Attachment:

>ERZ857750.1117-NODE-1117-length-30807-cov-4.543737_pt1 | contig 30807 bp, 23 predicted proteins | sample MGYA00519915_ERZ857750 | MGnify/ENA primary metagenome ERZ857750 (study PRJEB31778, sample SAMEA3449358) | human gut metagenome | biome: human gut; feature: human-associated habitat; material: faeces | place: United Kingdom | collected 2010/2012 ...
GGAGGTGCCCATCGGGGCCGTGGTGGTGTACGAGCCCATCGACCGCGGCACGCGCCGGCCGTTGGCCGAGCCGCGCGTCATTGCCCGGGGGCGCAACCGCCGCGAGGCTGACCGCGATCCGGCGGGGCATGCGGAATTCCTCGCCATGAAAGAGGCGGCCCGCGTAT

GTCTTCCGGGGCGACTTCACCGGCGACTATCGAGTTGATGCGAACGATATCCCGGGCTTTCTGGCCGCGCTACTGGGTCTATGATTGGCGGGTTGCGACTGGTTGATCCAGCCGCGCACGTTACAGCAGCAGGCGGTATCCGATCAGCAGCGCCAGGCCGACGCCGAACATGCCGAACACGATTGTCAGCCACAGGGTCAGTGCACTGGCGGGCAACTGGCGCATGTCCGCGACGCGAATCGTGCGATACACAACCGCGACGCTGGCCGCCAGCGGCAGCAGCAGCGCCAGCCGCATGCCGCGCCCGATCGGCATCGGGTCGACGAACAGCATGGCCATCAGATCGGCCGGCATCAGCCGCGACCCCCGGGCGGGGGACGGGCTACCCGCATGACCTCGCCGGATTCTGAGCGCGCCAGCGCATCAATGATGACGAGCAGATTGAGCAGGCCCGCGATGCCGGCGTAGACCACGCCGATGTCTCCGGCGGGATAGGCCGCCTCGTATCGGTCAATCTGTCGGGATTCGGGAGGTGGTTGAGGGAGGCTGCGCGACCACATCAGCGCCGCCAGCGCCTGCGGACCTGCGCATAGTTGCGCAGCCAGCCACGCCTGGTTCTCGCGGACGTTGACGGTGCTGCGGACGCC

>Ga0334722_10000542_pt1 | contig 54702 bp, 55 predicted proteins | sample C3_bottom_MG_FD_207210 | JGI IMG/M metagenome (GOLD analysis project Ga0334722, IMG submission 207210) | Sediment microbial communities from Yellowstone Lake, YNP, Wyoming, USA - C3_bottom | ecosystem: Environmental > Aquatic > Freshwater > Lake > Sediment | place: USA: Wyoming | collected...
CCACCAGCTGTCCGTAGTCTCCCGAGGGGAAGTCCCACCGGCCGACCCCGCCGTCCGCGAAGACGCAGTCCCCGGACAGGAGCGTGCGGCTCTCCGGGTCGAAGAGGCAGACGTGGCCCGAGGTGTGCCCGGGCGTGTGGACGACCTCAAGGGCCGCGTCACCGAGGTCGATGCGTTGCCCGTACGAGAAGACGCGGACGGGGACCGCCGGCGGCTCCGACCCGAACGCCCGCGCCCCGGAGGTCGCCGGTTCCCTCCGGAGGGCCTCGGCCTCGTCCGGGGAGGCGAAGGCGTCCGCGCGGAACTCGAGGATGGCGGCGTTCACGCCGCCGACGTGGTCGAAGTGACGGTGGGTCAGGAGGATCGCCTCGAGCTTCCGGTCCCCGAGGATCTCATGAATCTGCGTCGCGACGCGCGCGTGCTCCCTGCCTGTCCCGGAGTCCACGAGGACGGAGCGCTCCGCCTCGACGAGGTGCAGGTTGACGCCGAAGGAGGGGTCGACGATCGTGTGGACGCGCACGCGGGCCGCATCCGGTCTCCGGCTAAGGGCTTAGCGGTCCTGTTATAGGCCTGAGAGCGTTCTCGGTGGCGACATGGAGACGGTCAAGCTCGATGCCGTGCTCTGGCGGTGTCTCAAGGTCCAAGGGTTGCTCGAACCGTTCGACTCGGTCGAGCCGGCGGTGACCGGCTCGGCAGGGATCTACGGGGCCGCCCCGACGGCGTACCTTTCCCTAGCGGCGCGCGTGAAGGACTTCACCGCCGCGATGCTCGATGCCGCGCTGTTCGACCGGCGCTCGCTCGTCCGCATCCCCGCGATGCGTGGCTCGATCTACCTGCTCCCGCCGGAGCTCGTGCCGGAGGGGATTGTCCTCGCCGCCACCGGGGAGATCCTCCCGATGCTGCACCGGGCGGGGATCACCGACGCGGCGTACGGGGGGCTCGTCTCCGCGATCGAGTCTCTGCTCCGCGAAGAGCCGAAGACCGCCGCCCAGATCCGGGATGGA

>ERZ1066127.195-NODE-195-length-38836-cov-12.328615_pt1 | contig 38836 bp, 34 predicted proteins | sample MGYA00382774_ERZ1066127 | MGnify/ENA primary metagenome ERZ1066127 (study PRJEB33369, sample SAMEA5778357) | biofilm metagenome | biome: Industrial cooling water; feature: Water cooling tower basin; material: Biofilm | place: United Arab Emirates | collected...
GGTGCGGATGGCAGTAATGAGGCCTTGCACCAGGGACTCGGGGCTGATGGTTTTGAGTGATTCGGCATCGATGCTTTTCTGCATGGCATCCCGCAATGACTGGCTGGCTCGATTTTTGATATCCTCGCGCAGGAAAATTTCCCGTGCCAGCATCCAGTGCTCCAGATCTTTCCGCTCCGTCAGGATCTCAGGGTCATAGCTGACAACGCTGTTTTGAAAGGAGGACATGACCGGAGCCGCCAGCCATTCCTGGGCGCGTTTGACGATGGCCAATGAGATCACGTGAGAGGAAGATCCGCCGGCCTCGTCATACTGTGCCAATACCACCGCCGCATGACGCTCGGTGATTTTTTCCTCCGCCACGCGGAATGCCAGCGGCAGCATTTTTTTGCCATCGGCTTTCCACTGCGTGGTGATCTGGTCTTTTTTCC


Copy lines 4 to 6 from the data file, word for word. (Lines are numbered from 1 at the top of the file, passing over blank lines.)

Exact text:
>Ga0334722_10000542_pt1 | contig 54702 bp, 55 predicted proteins | sample C3_bottom_MG_FD_207210 | JGI IMG/M metagenome (GOLD analysis project Ga0334722, IMG submission 207210) | Sediment microbial communities from Yellowstone Lake, YNP, Wyoming, USA - C3_bottom | ecosystem: Environmental > Aquatic > Freshwater > Lake > Sediment | place: USA: Wyoming | collected...
CCACCAGCTGTCCGTAGTCTCCCGAGGGGAAGTCCCACCGGCCGACCCCGCCGTCCGCGAAGACGCAGTCCCCGGACAGGAGCGTGCGGCTCTCCGGGTCGAAGAGGCAGACGTGGCCCGAGGTGTGCCCGGGCGTGTGGACGACCTCAAGGGCCGCGTCACCGAGGTCGATGCGTTGCCCGTACGAGAAGACGCGGACGGGGACCGCCGGCGGCTCCGACCCGAACGCCCGCGCCCCGGAGGTCGCCGGTTCCCTCCGGAGGGCCTCGGCCTCGTCCGGGGAGGCGAAGGCGTCCGCGCGGAACTCGAGGATGGCGGCGTTCACGCCGCCGACGTGGTCGAAGTGACGGTGGGTCAGGAGGATCGCCTCGAGCTTCCGGTCCCCGAGGATCTCATGAATCTGCGTCGCGACGCGCGCGTGCTCCCTGCCTGTCCCGGAGTCCACGAGGACGGAGCGCTCCGCCTCGACGAGGTGCAGGTTGACGCCGAAGGAGGGGTCGACGATCGTGTGGACGCGCACGCGGGCCGCATCCGGTCTCCGGCTAAGGGCTTAGCGGTCCTGTTATAGGCCTGAGAGCGTTCTCGGTGGCGACATGGAGACGGTCAAGCTCGATGCCGTGCTCTGGCGGTGTCTCAAGGTCCAAGGGTTGCTCGAACCGTTCGACTCGGTCGAGCCGGCGGTGACCGGCTCGGCAGGGATCTACGGGGCCGCCCCGACGGCGTACCTTTCCCTAGCGGCGCGCGTGAAGGACTTCACCGCCGCGATGCTCGATGCCGCGCTGTTCGACCGGCGCTCGCTCGTCCGCATCCCCGCGATGCGTGGCTCGATCTACCTGCTCCCGCCGGAGCTCGTGCCGGAGGGGATTGTCCTCGCCGCCACCGGGGAGATCCTCCCGATGCTGCACCGGGCGGGGATCACCGACGCGGCGTACGGGGGGCTCGTCTCCGCGATCGAGTCTCTGCTCCGCGAAGAGCCGAAGACCGCCGCCCAGATCCGGGATGGA

>ERZ1066127.195-NODE-195-length-38836-cov-12.328615_pt1 | contig 38836 bp, 34 predicted proteins | sample MGYA00382774_ERZ1066127 | MGnify/ENA primary metagenome ERZ1066127 (study PRJEB33369, sample SAMEA5778357) | biofilm metagenome | biome: Industrial cooling water; feature: Water cooling tower basin; material: Biofilm | place: United Arab Emirates | collected...